On the plus side, the scale of the 'Maybe' must surely be smaller when you're working within an existing format and ongoing story elements that aren't your own?

Then again maybe not...

David Bishop said...

The Maybe - that really is the gap between hope and reality, aspiration and ability, talent and tripe.

How about a new category - the Betterment. That's when you have a promising first draft [sprinkled with dodgy scenes you hope nobody'll notice] and your script editor comes back with notes that can only improve the next draft.

Now you've got to get the best out of those notes, while hanging on to your original story...

Andy Phillips said...

"Between the idea and the reality, between the conception and the creation, falls the shadow”

The Hollow Men, T.S. Eliot

Don't know if that applies, but it sounds kind of bad-ass.

John said...

Great post, Paul. I feel this every time I write something. If only I'd held back a bit and waited in the Maybe a bit longer, maybe I would have come up with something better.... but then there's the deadline. That's life.

script doc said...

The Maybe would indeed be the Maybe if the writer had any freedom of choice. But you yourself admitted that, with their usual aplomb, the production team have just changed your storylines and characters. At that point, the Maybe shifts from a 'Maybe I can write a genuinely glorious script' to a 'Maybe I can salvage something from all this'.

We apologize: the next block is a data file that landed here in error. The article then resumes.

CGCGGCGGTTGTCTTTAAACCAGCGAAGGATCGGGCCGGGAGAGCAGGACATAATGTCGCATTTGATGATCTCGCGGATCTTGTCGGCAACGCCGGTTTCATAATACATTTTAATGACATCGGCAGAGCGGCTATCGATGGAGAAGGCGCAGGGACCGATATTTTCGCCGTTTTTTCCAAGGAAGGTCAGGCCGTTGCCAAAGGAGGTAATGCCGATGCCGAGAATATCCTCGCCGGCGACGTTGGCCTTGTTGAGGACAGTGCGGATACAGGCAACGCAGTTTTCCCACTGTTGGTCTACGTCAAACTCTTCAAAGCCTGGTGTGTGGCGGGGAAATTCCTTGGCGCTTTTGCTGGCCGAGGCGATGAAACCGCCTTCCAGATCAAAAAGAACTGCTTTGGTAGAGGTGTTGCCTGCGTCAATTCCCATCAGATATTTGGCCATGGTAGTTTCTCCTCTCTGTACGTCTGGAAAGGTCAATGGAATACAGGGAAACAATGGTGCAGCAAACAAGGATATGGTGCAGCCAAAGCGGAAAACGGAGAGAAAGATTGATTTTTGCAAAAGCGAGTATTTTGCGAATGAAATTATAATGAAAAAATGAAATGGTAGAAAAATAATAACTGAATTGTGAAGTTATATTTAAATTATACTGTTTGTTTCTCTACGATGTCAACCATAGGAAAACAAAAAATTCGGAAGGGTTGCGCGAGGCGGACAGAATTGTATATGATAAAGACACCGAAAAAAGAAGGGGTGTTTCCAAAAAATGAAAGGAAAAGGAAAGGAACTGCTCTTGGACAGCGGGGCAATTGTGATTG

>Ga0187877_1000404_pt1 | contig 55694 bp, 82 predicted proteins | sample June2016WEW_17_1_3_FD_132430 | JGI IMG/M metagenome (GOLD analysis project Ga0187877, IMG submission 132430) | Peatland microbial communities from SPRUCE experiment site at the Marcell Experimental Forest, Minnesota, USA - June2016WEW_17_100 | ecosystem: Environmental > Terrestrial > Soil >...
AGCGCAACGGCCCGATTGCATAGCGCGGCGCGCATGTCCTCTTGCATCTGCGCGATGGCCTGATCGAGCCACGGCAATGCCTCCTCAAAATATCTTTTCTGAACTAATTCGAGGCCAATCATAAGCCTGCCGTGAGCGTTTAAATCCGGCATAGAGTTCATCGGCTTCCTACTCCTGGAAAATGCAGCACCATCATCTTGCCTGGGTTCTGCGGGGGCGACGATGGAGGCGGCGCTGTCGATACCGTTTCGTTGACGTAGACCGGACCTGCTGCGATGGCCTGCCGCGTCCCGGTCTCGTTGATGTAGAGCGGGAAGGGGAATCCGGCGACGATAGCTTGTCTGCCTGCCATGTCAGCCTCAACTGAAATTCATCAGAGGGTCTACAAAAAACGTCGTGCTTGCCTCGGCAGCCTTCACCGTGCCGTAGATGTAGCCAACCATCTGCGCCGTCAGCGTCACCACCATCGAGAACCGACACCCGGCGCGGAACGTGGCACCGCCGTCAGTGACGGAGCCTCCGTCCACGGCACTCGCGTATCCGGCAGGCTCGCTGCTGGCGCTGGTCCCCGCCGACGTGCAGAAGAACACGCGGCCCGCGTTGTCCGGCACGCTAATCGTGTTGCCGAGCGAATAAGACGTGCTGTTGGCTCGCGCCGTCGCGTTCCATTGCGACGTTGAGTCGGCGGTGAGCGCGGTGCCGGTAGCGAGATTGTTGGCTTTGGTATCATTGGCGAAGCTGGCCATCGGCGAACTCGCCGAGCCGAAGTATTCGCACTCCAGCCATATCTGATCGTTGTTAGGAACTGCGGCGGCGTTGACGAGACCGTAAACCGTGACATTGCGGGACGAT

Been there myself, many times.


Great post, Paul.
Now when Mrs S asks what I'm daydreaming about this time, when I have "the gaze," maybe I can tell her about "the maybe"...

Kay Sexton said...

Oh boy, I live in the Maybe, but I think it's a worse place for screen and scriptwriters because so many other people can come and mess with your soup! At least novelists get to do the whole thing and then hand it to an agent ... you're allowed to be closer to the Actuality before the meddling begins.

Anonymous said...

Good Post. Perhaps 'Maybe' is the stuff which lives in what the poet and children's writer Philip Gross calls the state of "not knowing", and Keats called Negative Capability: "when a man [sic] is capable of being in uncertainties, mysteries, doubts, without any irritable reaching after fact and reason."

It's terribly important, and sometimes terribly threatening, because you don't know what will come up from the depths, and you don't even know if anything will come at all, and you don't know if you can begin to do it justice. But you won't get anywhere if you don't stay with the not knowing until... something does come. The translation into words will never be completely satisfactory, but we've nothing else. Jumping in with solutions ("I'll just play Solitaire for a bit," "I'll buy a book which will tell me what to do") will rescue you from your confrontation with the void, but it'll never get the piece even close to satisfactory: only staying with not knowing till you do know gives you a chance.

It's a huge and fairly obvious element of the early thinking and first drafts, but it's easy to forget that it still matters later, when you're contemplating your editor's notes, and the brute fact that you now know Chapter/Scene/Act/Part Three really doesn't work.